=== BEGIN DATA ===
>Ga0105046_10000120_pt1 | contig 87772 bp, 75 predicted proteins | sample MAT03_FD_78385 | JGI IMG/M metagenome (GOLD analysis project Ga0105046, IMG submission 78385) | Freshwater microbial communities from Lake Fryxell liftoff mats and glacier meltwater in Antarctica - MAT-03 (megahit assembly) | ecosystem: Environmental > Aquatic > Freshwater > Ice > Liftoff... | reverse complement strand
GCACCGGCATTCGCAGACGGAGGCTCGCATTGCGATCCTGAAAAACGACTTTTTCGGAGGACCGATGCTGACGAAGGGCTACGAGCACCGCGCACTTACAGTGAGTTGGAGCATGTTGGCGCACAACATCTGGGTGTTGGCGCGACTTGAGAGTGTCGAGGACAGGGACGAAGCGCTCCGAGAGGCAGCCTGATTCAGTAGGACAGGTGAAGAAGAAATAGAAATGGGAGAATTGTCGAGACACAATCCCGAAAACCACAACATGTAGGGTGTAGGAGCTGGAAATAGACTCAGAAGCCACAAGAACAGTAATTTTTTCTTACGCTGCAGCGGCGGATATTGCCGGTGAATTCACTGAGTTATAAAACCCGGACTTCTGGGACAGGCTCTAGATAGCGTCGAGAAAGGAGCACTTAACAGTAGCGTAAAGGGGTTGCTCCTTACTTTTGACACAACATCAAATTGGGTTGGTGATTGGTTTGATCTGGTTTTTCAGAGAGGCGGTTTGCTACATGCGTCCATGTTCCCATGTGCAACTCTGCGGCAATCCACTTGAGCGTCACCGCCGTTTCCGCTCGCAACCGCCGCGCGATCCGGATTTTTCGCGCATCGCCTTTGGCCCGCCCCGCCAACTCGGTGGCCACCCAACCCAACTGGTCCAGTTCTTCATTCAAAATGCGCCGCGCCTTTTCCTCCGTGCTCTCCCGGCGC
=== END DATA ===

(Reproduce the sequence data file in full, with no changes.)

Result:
>Ga0105046_10000120_pt1 | contig 87772 bp, 75 predicted proteins | sample MAT03_FD_78385 | JGI IMG/M metagenome (GOLD analysis project Ga0105046, IMG submission 78385) | Freshwater microbial communities from Lake Fryxell liftoff mats and glacier meltwater in Antarctica - MAT-03 (megahit assembly) | ecosystem: Environmental > Aquatic > Freshwater > Ice > Liftoff... | reverse complement strand
GCACCGGCATTCGCAGACGGAGGCTCGCATTGCGATCCTGAAAAACGACTTTTTCGGAGGACCGATGCTGACGAAGGGCTACGAGCACCGCGCACTTACAGTGAGTTGGAGCATGTTGGCGCACAACATCTGGGTGTTGGCGCGACTTGAGAGTGTCGAGGACAGGGACGAAGCGCTCCGAGAGGCAGCCTGATTCAGTAGGACAGGTGAAGAAGAAATAGAAATGGGAGAATTGTCGAGACACAATCCCGAAAACCACAACATGTAGGGTGTAGGAGCTGGAAATAGACTCAGAAGCCACAAGAACAGTAATTTTTTCTTACGCTGCAGCGGCGGATATTGCCGGTGAATTCACTGAGTTATAAAACCCGGACTTCTGGGACAGGCTCTAGATAGCGTCGAGAAAGGAGCACTTAACAGTAGCGTAAAGGGGTTGCTCCTTACTTTTGACACAACATCAAATTGGGTTGGTGATTGGTTTGATCTGGTTTTTCAGAGAGGCGGTTTGCTACATGCGTCCATGTTCCCATGTGCAACTCTGCGGCAATCCACTTGAGCGTCACCGCCGTTTCCGCTCGCAACCGCCGCGCGATCCGGATTTTTCGCGCATCGCCTTTGGCCCGCCCCGCCAACTCGGTGGCCACCCAACCCAACTGGTCCAGTTCTTCATTCAAAATGCGCCGCGCCTTTTCCTCCGTGCTCTCCCGGCGC